The song of the week is 'Beautiful Brown Eyes' in the key of G.
Jimmy Martin (Jimmy's daughter Lisa on lead vocal) - key of D - 3/4 time
Country Club - Jimmy Martin - Beautiful Brown Eyes - YouTube
Gibson Brothers - key of Bb - 2/2 time
Arthur Smith Trio - key of G - 3/4 time
Red Allen (Beautiful Blue Eyes) - key of G - 2/2 time
Bailey Brothers, key of F - 3/4 time
Jason Homey & The Snake River Boys - key of G (first break, verse, and chorus in 3/4; remainder of the song in 2/2); starts at 5:16.
Here are four youtube jam videos I have made for Beautiful Brown Eyes. I recommend starting with the one listed first. In that one, I am on guitar, and am playing the song in 3/4 time.
Jason’s YouTube Links – Alphabetical Listing – Parisology (cyberplasm.com)
Beautiful Brown Eyes is one of a handful of songs that may be played at a bluegrass jam in either 3/4 (waltz) time (1-2-3: boom-chuck-chuck rhythm on guitar) or in 2/2 (cut common) time (1&2&: boom-chuck-boom-chuck rhythm on guitar). Other songs like this include 'Before I Met You', 'Blue Moon Of Kentucky', 'Down In A Willow Garden', and 'Paradise'.
On the current main song list for the beginner jam, Beautiful Brown Eyes is specified as being played in 3/4 time. One reason why I did this is because there is only one other song on the list that is in 3/4 time, namely, All The Good Times Are Past And Gone, but being just as comfortable with 3/4 time as with cut common time is an essential bluegrass playing skill. Another reason is that people who are new to bluegrass but who are already familiar with this song are more likely to know a version of it in 3/4 time rather than in cut time. So, until the current main list is revised in the New Year, whenever Beautiful Brown Eyes is played at the jam during the first half of the evening, I will lead it in 3/4 time; but, during the second half of the evening, if the person who calls the song wishes to play it in cut common time instead, then that is how it will be played.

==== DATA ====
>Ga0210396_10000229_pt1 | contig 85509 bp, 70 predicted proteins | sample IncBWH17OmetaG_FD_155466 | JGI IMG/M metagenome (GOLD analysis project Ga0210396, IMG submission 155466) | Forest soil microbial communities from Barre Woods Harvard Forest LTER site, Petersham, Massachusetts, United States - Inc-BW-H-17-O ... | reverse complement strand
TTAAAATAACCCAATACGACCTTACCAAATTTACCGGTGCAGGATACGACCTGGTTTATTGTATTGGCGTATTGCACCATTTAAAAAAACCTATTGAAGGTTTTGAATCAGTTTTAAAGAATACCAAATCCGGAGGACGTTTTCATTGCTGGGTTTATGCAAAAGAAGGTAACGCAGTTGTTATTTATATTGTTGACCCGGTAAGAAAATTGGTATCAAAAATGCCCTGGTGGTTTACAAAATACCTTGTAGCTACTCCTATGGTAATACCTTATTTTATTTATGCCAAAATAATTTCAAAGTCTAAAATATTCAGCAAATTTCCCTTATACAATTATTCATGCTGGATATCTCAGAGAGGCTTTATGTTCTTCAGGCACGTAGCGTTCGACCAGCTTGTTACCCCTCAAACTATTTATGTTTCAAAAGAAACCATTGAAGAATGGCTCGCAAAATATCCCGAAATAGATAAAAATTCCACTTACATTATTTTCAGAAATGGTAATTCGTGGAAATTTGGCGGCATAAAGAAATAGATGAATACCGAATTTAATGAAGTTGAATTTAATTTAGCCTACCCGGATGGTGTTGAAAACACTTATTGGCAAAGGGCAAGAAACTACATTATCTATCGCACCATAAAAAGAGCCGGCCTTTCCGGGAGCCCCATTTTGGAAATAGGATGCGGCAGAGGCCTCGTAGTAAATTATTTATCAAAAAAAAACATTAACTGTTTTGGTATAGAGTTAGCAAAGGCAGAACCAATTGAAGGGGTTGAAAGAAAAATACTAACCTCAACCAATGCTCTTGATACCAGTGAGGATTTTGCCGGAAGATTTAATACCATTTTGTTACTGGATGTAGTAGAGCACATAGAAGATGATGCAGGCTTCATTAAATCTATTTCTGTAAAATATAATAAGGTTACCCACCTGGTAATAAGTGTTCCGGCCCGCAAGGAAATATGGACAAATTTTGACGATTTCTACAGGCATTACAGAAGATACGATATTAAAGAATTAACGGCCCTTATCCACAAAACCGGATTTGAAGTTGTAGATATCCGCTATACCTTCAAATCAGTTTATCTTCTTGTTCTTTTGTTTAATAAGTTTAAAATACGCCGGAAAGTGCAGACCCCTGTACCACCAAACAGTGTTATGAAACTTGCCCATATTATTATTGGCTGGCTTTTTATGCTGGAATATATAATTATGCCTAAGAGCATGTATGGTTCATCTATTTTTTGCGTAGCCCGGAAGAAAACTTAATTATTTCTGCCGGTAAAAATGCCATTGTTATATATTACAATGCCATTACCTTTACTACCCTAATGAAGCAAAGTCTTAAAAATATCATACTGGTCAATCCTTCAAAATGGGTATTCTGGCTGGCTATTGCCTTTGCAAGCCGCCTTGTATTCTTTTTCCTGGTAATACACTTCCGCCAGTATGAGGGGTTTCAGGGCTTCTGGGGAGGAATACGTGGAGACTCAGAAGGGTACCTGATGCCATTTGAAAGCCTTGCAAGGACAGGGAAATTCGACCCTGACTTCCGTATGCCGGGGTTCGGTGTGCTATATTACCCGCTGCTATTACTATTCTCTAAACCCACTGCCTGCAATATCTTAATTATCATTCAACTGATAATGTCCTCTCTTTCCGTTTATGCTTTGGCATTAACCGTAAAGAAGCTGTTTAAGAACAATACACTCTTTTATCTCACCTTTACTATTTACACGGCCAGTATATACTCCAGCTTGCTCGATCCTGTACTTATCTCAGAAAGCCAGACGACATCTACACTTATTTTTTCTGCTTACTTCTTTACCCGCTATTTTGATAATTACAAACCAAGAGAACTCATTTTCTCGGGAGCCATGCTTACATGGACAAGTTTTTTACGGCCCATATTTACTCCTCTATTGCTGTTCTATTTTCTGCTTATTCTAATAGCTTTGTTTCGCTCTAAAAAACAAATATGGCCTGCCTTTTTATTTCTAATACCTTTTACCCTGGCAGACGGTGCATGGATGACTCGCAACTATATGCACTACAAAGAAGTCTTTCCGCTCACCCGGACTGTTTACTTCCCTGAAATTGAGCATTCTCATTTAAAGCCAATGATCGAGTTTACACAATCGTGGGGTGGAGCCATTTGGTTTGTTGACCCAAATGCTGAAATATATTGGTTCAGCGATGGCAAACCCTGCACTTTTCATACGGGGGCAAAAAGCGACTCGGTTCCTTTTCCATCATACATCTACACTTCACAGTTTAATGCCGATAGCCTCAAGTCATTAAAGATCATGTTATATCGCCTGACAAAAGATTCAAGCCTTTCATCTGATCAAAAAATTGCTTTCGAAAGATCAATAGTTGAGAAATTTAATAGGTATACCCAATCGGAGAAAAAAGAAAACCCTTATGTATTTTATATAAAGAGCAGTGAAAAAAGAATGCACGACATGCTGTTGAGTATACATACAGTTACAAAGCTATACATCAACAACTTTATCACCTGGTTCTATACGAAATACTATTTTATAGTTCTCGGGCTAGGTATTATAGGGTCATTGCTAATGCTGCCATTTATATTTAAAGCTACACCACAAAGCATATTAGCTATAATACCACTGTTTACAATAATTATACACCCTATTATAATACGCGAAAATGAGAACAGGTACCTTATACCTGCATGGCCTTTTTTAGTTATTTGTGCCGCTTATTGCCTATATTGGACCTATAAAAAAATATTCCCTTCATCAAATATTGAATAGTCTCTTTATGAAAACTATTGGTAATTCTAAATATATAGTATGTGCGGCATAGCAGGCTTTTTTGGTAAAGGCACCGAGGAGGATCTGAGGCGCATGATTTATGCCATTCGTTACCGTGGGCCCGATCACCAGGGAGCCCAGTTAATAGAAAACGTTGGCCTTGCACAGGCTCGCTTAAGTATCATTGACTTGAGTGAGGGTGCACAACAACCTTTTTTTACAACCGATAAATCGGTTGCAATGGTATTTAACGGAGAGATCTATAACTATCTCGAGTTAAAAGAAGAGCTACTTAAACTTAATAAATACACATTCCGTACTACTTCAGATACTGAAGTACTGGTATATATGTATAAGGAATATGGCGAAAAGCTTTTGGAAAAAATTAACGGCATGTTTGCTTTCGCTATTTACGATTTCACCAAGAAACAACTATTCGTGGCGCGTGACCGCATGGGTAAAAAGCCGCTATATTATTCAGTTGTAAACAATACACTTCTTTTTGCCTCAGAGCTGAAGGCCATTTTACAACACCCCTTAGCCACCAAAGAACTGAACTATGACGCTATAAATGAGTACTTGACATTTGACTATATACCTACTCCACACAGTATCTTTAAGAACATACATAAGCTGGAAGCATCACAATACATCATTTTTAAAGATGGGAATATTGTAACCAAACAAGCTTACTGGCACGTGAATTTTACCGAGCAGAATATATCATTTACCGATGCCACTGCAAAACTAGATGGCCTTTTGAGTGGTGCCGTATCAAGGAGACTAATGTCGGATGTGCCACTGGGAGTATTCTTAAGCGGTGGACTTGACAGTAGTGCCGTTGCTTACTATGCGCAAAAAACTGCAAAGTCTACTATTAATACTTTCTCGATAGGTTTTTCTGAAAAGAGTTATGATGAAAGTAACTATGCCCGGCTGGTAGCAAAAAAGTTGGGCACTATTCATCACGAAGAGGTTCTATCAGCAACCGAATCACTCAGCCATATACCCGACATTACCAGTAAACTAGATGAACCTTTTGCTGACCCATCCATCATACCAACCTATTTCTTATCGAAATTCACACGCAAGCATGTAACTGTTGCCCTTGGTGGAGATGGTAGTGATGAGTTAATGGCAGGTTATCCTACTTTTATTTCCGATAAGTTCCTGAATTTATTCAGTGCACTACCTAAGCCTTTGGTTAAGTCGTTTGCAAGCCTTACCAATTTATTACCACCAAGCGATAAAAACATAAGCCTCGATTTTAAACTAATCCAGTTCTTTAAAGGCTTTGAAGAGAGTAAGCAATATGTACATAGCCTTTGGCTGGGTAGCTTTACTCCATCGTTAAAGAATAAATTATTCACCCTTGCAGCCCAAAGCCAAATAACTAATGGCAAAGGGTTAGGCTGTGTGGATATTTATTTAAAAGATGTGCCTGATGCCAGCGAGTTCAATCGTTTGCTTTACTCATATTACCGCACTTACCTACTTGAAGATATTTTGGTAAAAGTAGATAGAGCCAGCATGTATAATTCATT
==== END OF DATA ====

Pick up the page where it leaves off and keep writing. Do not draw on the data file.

The chord progression for Beautiful Brown Eyes is:
This is Prog. W7 on the Basic Chord Progressions handout.
(In the key of G: 1=G, 4=C, 5=D)
This chord progression differs by only one measure from the most common chord progression in bluegrass, namely the progression that is used to play 'Bury Me Beneath The Willow', 'Come Back Darling', 'I'll Still Write Your Name In The Sand', 'A Memory Of You', 'Wreck Of The Old '97', etc.:
(Prog. V7 on the Basic Chord Progressions handout.)
In order to avoid accidentally playing Progression V7 in place of Progression W7 for Beautiful Brown Eyes at the jam, some may find it helpful to remind themselves before the song starts that in the last half of the progression for Beautiful Brown Eyes, the 4 chord is followed immediately by the 5 chord (instead of returning to the 1 chord first before going to the 5 chord).